DuBard students learn about African culture

HATTIESBURG, MS (THE UNIVERSITY OF SOUTHERN MISSISSIPPI) – After spending nearly 20 years living and working in various African countries, William and Sandra MacLauchlain came away with a great appreciation for that continent's culture and a cache of interesting mementos.

The Hattiesburg couple shared their experiences and artifacts with students at the DuBard School for Language Disorders at The University of Southern Mississippi during a special visit on Wednesday, June 30. The students were able to examine artifacts such as hand-carved statues that served as tombstones in Angola – some more than 100 years old; masks used in rituals; elephant tusks and other unique items.

"Children, and many Americans, live in a very insulate society," said William  MacLauchlain, who retired to Hattiesburg in 1996. "I believe we must integrate international studies into their education to broaden their opportunities and help them better understand our increasingly multi-cultural society."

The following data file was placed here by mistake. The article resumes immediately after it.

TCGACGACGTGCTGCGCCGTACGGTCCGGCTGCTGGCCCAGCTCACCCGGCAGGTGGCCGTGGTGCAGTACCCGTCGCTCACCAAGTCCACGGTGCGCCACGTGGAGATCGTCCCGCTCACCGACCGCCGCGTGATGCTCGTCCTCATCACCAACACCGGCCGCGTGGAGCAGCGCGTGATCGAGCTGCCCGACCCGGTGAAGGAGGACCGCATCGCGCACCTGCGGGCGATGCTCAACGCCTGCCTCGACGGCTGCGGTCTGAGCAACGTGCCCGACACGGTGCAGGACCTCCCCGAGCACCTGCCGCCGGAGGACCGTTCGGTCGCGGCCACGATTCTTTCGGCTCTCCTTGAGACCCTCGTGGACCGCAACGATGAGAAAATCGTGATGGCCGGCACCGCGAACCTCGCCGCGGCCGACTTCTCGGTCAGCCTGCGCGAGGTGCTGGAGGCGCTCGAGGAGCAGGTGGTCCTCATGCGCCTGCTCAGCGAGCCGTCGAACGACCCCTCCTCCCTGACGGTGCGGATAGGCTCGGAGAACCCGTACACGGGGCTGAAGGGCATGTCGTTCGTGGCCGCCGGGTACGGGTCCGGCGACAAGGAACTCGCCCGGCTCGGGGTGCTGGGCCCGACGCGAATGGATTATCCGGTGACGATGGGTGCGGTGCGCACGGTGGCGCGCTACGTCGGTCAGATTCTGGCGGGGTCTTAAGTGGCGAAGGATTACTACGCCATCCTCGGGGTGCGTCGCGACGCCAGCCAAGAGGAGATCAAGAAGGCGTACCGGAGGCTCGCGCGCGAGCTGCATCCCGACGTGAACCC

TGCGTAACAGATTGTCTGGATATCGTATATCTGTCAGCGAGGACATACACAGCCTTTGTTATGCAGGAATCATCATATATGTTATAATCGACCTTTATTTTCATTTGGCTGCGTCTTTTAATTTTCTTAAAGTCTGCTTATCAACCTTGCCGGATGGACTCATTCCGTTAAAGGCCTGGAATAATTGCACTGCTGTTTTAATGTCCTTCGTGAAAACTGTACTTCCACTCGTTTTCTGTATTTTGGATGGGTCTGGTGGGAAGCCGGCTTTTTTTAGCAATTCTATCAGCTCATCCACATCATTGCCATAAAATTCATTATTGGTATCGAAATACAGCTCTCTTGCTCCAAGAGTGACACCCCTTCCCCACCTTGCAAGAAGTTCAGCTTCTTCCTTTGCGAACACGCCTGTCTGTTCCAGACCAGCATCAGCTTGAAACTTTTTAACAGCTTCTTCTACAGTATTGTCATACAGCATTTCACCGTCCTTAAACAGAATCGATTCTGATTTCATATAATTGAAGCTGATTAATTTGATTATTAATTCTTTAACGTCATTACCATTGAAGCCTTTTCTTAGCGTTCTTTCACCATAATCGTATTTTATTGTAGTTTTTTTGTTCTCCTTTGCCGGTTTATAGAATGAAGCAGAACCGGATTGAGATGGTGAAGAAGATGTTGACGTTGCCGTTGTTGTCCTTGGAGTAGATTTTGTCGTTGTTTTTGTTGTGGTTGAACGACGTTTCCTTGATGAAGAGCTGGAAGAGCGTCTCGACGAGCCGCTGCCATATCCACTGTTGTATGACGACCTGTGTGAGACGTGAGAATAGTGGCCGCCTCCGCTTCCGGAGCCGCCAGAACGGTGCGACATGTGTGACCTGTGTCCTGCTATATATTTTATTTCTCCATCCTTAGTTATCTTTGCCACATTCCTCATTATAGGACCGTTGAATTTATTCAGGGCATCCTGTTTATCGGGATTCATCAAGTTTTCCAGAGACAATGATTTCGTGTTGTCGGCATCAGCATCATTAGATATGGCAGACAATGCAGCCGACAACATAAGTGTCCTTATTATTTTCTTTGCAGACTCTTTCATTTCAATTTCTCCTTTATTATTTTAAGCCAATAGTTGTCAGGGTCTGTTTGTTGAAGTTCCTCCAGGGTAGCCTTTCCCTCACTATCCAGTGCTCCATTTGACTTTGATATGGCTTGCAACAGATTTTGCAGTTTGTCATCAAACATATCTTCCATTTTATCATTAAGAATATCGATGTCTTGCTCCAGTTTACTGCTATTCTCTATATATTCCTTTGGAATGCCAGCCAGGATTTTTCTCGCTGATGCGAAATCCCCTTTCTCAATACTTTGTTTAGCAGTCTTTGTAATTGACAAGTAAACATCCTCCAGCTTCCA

MacLauchlain spent time in Africa as part of his career with the federal government. He worked for the U.S. Department of State, Agency of International Development participating in a program that helped construct roads and buildings and improve farming and agricultural skills for people in Zaire, Cameroon and Zambia.

The DuBard School for Language Disorders was established in 1962 and is a clinical division of the Southern Miss Department of Speech and Hearing Sciences. The school serves children with severe language/speech disorders and/or hearing impairments and provides guidance and counseling for parents and families of the children. The school is a practicum site for university students majoring in speech-language pathology, audiology, or deaf education. For more information visit www.usm.edu/dubard/

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